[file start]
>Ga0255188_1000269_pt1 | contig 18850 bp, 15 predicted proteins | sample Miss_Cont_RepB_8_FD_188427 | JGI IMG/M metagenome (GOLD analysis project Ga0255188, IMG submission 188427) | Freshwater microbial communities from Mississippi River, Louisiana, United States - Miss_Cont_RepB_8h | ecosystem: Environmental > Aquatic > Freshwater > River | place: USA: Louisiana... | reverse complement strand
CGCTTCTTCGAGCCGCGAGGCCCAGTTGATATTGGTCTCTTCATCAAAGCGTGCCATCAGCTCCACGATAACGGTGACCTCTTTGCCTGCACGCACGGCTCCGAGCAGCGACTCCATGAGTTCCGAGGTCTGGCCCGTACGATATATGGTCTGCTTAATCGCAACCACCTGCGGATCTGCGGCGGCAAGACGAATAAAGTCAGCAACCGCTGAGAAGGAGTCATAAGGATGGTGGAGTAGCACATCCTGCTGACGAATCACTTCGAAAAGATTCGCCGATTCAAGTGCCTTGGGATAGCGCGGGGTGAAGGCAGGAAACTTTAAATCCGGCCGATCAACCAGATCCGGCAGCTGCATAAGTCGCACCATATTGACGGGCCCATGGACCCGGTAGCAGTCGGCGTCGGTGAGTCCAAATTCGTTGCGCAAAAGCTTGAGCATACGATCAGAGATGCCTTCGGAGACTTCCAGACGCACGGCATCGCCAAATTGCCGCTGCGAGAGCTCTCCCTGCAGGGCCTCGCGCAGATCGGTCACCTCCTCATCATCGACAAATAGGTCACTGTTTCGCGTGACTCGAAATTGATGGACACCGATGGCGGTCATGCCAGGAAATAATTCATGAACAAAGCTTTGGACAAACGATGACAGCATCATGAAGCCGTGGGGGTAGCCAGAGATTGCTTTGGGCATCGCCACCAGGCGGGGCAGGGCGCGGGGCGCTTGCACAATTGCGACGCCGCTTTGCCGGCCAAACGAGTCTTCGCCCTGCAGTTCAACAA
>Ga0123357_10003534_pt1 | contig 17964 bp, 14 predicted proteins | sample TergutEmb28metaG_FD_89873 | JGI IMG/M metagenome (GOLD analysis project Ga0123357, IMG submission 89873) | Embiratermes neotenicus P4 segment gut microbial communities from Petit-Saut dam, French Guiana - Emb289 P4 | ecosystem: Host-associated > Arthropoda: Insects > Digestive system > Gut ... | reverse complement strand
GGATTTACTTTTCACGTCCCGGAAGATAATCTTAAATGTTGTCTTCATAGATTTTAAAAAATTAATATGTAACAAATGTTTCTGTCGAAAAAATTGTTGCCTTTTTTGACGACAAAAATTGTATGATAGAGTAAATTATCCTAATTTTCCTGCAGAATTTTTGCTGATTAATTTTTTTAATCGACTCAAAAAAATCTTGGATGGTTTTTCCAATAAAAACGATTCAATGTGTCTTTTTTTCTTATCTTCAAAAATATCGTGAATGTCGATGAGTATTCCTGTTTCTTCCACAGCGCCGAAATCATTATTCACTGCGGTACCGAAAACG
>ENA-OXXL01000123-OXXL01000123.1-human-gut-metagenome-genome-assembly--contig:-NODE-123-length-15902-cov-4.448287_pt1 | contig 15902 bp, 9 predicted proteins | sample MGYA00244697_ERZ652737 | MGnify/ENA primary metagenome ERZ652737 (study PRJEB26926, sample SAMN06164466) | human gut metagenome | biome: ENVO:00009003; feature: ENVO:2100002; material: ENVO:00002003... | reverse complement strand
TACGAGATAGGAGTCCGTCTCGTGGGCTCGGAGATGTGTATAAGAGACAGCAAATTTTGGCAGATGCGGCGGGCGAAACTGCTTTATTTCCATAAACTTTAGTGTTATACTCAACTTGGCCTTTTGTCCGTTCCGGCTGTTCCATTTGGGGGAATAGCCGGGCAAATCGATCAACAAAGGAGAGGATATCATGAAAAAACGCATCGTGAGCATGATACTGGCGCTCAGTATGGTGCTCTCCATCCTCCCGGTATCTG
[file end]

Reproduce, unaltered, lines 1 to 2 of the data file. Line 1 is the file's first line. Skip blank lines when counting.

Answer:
>Ga0255188_1000269_pt1 | contig 18850 bp, 15 predicted proteins | sample Miss_Cont_RepB_8_FD_188427 | JGI IMG/M metagenome (GOLD analysis project Ga0255188, IMG submission 188427) | Freshwater microbial communities from Mississippi River, Louisiana, United States - Miss_Cont_RepB_8h | ecosystem: Environmental > Aquatic > Freshwater > River | place: USA: Louisiana... | reverse complement strand
CGCTTCTTCGAGCCGCGAGGCCCAGTTGATATTGGTCTCTTCATCAAAGCGTGCCATCAGCTCCACGATAACGGTGACCTCTTTGCCTGCACGCACGGCTCCGAGCAGCGACTCCATGAGTTCCGAGGTCTGGCCCGTACGATATATGGTCTGCTTAATCGCAACCACCTGCGGATCTGCGGCGGCAAGACGAATAAAGTCAGCAACCGCTGAGAAGGAGTCATAAGGATGGTGGAGTAGCACATCCTGCTGACGAATCACTTCGAAAAGATTCGCCGATTCAAGTGCCTTGGGATAGCGCGGGGTGAAGGCAGGAAACTTTAAATCCGGCCGATCAACCAGATCCGGCAGCTGCATAAGTCGCACCATATTGACGGGCCCATGGACCCGGTAGCAGTCGGCGTCGGTGAGTCCAAATTCGTTGCGCAAAAGCTTGAGCATACGATCAGAGATGCCTTCGGAGACTTCCAGACGCACGGCATCGCCAAATTGCCGCTGCGAGAGCTCTCCCTGCAGGGCCTCGCGCAGATCGGTCACCTCCTCATCATCGACAAATAGGTCACTGTTTCGCGTGACTCGAAATTGATGGACACCGATGGCGGTCATGCCAGGAAATAATTCATGAACAAAGCTTTGGACAAACGATGACAGCATCATGAAGCCGTGGGGGTAGCCAGAGATTGCTTTGGGCATCGCCACCAGGCGGGGCAGGGCGCGGGGCGCTTGCACAATTGCGACGCCGCTTTGCCGGCCAAACGAGTCTTCGCCCTGCAGTTCAACAA